Saturday, November 4, 2006

Cell Phone Reformation

A cell phone will chirp Vivaldi's Four Seasons or Johnny Cash's Ring of Fire at such an inappropriate, seemingly satanically timed moment during a class session, that you'd have to be George Will not to laugh. Laughing at cell phone interruptions in class is a recent development for me. For several years, I detested cell phones. I hectored my students at the beginning of each term about turning them off before class started and not using them in the classroom at all; even before or after class, I insisted they talk on their cell phones outside the classroom. I don't do that any more.

I used to be like Michael Blowhard. He has opined grouchily about cell phones for quite a while. So did I. I would hear a man in the pasta aisle exasperatedly ask the person on the other phone if he should buy the American Beauty or the Mission
brand Rotini, only to say, "Safeway brand? It's on sale? Oh yeah, yeah. Here it is" and my guts would burn and I'd mutter under my breath about courtesy and wish medieval forms of capital punishment for these cell phone abusers.

But that's changed. Any more, when I see someone at one of the campus smoking stations wildly gesturing with one arm and hand while yelling into his palm, I chuckle. I realize that cell phones have made much of what was hidden in people's lives more public. Sit in a coffee shop in Eugene, Oregon and you can hear a mother talk a youngster at home through the steps necessary to make Jello; you can hear the recap of a tragic romantic break-up from the night before; you can learn what fellow teachers are assigning as one student catches up an absent student on what she missed in class that day; you can find out where to party this weekend; you can hear dope being bought and sold; hear a contractor brief a foreman as to what next needs to happen with the dry wall at the site on Laurel Hill; you can hear dog grooming appointments being made, dental appointments being broken, and negotiations being brokered to break loose a hiring committee logjam. It is as if we have rolled back time to the open market place, to a time before telephones and long-distance communication, back to a time when most human business was transacted out in the open, not from sealed off offices out of the sight of the public.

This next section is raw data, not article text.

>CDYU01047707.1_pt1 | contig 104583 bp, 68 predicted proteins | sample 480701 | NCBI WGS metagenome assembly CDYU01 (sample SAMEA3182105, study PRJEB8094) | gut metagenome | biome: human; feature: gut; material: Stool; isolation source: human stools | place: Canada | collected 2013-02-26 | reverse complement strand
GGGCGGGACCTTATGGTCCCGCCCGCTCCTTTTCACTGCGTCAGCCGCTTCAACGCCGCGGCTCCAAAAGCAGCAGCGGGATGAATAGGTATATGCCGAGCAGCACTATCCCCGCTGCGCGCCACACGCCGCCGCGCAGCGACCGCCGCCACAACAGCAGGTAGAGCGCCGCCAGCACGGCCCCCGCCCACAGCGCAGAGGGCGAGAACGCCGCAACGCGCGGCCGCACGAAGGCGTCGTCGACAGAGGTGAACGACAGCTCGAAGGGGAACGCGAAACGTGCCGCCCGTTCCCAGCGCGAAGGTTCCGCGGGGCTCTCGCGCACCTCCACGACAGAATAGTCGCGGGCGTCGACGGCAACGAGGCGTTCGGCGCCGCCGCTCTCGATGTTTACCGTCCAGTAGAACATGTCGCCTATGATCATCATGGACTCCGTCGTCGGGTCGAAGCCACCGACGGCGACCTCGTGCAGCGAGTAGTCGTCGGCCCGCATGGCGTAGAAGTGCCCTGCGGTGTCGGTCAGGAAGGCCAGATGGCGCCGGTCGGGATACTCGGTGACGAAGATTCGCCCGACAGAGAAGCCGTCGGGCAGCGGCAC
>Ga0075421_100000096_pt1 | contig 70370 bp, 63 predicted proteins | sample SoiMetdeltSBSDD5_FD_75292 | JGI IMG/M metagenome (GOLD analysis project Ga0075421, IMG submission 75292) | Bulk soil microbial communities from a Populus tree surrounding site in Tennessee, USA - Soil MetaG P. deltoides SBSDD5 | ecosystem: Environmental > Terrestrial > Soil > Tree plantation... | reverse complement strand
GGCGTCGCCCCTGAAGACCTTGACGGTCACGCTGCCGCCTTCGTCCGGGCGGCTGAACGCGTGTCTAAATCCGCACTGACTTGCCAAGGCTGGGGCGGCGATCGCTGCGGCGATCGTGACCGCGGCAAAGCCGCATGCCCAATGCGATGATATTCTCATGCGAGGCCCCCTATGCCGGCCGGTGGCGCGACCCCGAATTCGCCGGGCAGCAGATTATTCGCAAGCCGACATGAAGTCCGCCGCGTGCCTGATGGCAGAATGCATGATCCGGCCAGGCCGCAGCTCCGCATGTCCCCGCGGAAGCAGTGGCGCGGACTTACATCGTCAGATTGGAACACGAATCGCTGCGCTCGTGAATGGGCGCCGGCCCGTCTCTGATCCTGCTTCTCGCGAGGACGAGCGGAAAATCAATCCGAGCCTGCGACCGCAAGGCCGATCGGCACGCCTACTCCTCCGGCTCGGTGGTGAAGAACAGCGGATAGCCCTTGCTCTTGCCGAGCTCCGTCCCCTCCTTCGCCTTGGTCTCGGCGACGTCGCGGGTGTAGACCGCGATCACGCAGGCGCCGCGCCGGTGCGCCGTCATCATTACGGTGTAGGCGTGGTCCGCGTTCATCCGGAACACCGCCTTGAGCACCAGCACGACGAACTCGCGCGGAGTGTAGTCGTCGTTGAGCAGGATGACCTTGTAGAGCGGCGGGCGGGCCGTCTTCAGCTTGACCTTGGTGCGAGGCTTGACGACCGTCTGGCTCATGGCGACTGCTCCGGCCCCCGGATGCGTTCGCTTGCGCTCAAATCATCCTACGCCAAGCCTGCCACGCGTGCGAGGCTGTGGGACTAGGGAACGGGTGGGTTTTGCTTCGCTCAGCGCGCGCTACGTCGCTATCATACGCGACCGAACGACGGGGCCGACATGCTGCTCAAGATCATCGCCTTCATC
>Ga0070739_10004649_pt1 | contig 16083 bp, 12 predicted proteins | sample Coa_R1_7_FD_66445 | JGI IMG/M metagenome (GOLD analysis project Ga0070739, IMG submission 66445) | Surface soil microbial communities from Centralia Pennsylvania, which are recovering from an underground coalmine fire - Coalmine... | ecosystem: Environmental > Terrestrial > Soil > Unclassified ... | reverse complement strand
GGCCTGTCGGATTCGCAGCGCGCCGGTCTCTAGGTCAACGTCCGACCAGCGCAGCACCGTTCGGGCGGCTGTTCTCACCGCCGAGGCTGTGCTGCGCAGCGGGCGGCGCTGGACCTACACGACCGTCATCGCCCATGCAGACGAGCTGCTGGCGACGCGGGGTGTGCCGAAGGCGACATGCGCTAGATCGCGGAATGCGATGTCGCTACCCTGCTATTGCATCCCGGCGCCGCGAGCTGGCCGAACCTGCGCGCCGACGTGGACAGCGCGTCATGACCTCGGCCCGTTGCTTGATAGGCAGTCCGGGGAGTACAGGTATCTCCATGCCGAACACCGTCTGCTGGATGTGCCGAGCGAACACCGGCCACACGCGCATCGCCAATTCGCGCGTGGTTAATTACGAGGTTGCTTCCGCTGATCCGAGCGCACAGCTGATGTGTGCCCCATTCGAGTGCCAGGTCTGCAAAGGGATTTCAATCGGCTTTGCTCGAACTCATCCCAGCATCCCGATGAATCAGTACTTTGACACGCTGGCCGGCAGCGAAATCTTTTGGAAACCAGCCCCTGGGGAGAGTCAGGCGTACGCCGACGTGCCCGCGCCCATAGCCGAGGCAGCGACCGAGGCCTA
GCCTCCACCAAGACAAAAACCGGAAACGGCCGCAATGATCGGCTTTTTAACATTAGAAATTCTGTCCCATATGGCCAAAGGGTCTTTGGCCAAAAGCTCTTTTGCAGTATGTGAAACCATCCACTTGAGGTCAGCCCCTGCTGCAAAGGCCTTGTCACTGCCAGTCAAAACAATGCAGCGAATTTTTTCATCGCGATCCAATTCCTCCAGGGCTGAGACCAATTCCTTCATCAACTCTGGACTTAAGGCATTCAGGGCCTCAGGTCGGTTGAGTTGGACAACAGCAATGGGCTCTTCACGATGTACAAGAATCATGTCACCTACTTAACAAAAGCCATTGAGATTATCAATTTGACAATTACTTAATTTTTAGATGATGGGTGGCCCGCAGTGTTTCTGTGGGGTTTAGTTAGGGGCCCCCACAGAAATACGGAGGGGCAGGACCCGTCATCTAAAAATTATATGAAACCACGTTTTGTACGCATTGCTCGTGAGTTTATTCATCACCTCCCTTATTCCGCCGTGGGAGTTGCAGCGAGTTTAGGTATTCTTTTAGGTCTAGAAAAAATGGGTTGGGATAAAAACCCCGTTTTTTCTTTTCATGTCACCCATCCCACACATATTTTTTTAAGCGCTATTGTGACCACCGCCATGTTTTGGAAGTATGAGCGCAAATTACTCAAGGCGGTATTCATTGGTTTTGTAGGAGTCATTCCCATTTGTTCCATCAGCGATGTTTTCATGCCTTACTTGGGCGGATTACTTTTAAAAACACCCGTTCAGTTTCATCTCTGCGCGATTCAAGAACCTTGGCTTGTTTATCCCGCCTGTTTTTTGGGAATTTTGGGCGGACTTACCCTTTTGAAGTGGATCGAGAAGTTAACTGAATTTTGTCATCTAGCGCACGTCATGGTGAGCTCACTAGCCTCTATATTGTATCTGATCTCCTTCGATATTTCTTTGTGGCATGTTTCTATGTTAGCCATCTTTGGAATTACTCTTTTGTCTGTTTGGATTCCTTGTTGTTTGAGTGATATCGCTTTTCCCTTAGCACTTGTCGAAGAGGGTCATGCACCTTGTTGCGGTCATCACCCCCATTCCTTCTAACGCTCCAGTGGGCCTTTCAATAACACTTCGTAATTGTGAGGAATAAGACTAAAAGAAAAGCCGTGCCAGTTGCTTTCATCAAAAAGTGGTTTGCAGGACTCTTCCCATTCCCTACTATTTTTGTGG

I've quit bitching and started listening. I've decided that if people want to post everything on the World Wide Web from a cat obsessively flushing a toilet to a baby laughing without ceasing to acts of intimacy on a public dance floor, that I may as well stop bucking the march of social history and join in, and enjoy YouTube, blogs, public journals, and other ways of making the once private more public. Likewise, if a cell phone talker is going to make alibis to his parole officer a matter of public conversation, then I'm going to listen. I'm not going to politely turn the other way or act like I can't hear what's being said.

I no longer bristle when I'm helping a student with an essay and his cell phone buzzes. I just say, "Go ahead and get it." The student smiles, quickly deflects the call, and we go on with our work, morale and mutual trust secured. When a student is absent from class and text messages a student in the class about what lie to tell me about why she isn't in class, I laugh and make light of the whole transaction. I can even have the student receiving the text message send the other person a message on my behalf. I have grown weary of trying to impose the etiquette of a land line world onto the cell phone world. I have decided to enjoy the freedom of speech, the enhanced flexibility, the shrinking of privacy, and the expanded boundaries of how many people a person can be talking to at once. I've decided if this is the wave of change, I'm going to surf it, let it carry me, even as I negotiate my way up and down its curl.

I've been reformed. I wouldn't call myself a cell phone apologist. I've just loosened up a bit, and, like a new pair of shoes or a stiff baseball glove being broken in, I've softened my attitude toward cell phones in public and am enjoying myself out in the public a lot more.

But, please, theater-goers: turn them off before Act I. Those of you with cell phones going off during a movie: I'm becoming more and more accepting. It seems more normal to me and not nearly so annoying.

I'm being reformed. I'm getting more flexible. Maybe it's the medicine I'm taking. Or maybe it's wanting to be a part of the world I live in rather than its constant opponent.


Anonymous said...

"Or maybe it's wanting to be a part of the world I live in rather than its constant opponent."

Very well said.

Dubya said...

I like cell-phonies, too. They makes spyin' real easy . . . er . . . but only if we found a need to do that kinda thing, of course . . . y'know, to pretekt America an' the like from the terrorists . . . and, um, Democrats.

Word Tosser said...

Also my husband and I have found it to be a life saver, when we are in large box stores. Nothing wears on the nerves than to have to walk up and down the aisles trying to find your spouse. By the 8th time around, murder comes to mind. But with a cell phone, you can call or recieve a call and say, I am by the books section. Sure saves on the nerves.